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Despite being one of the world’s biggest coal producers, Australia has seen a sharp rise in renewable energy adoption in homes – particularly solar.

Though export volumes have declined this year, coal continues to have a major presence in Australia, both as the country’s second-biggest resource export and as a political lever. Under Prime Minister Scott Morrison, the federal government is disinclined to cut carbon emissions, asserting the importance of coal to the Australian economy. Last year Australia was second only to Indonesia in coal exports, according to the International Energy Agency.

In the absence of leadership on renewable energy at the federal level, Australian states started offering homeowners incentives to buy solar panels in the early 2000s. A solar boom ensued, and today about one in four households in Australia has rooftop solar panels, more than in any other major economy. Australia is deploying new renewables much more rapidly than the average rate globally, surpassing Germany, China, Japan and the U.S., where California leads.

Importantly, climate change has not been the driving force behind most people’s decision to use solar energy in their homes. The economic incentives from state governments, combined with high electricity costs and lower prices on solar panels in recent years have proven more compelling. Solar energy usage is especially high in the politically conservative state of Queensland. It is one of two states, along with New South Wales, in which as many as 50% of homes have solar panels.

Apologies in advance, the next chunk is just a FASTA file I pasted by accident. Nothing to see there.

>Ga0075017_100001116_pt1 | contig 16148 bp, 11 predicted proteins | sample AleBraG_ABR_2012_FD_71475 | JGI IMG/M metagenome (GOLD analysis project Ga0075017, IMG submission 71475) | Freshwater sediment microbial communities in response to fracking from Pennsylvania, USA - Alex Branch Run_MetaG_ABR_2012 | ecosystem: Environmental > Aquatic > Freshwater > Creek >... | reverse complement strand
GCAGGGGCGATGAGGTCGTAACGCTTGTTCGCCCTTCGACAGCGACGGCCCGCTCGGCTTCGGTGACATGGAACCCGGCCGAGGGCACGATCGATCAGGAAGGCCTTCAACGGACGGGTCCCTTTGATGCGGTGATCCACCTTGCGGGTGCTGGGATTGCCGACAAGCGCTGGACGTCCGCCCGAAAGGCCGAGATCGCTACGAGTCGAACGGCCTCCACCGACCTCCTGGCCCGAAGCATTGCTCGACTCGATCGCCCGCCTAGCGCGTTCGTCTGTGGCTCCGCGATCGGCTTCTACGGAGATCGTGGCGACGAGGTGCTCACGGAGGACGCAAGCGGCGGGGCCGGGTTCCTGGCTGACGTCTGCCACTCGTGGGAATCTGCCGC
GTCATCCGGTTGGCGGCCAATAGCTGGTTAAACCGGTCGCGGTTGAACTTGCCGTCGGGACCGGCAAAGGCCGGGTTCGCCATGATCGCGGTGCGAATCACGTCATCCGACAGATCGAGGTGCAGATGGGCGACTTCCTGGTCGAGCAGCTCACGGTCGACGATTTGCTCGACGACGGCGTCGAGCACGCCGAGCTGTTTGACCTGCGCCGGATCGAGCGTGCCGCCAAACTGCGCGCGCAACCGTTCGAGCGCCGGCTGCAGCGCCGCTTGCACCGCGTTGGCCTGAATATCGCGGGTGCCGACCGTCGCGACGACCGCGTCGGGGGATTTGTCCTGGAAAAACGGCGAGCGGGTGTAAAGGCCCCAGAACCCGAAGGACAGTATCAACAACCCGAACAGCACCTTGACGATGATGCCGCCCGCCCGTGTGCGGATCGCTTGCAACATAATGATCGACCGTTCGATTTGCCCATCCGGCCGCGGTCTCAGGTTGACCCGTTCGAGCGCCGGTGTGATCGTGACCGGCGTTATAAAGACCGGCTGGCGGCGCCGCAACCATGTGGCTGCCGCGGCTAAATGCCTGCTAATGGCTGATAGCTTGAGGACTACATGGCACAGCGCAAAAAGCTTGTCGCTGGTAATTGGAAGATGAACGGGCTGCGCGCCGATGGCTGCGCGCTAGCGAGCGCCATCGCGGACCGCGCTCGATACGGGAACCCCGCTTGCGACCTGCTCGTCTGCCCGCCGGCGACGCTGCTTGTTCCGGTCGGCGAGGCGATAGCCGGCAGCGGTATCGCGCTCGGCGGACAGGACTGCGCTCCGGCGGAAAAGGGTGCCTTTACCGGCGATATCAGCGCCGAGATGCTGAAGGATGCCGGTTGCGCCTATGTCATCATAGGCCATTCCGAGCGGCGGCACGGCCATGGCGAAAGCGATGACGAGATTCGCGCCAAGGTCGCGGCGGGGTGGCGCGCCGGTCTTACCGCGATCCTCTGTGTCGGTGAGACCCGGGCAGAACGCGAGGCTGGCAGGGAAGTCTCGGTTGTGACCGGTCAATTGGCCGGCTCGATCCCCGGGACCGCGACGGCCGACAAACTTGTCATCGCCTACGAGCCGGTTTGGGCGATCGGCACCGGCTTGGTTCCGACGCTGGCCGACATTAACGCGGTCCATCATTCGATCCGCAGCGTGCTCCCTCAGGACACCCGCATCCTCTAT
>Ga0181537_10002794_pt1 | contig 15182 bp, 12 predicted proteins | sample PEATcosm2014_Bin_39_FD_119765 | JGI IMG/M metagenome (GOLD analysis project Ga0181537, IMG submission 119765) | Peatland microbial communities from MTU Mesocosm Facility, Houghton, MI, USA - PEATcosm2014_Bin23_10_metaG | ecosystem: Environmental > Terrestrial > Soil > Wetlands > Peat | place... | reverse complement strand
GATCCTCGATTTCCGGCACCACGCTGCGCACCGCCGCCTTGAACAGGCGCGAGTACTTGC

“The future for New South Wales and indeed the country is one where our energy comes from sun, wind and pumped hydro, not just because it’s good for the environment but because it’s good for the economy,” said Matt Kean, New South Wales Minister for Energy and Environment. “That’s one of the reasons we’ve got the highest penetration of rooftop solar anywhere on the planet,” he added. “People are doing that because they want to save money.”

Renewable energy may be greening Australia’s electric system and saving people money, but the country continues to suffer frequent blackouts. This growing problem is due to an unreliable grid, record heat straining the system, and damage to utility equipment from wildfires, experts believe. As The New York Times notes, the growth in rooftop solar itself is another factor. In order to accommodate fluctuations in solar power generation in homes, power plants must be able to ramp up and down quickly to balance supply and demand.

“One of the bigger challenges that’s arising is that the electricity grid just wasn’t designed and built for high levels of rooftop solar,” said Kane Thornton, Chief Executive at the Clean Energy Council. “It was designed for coal-fired power stations. We’re seeing many of the rules, and the grid itself, are needing to be reformed.”

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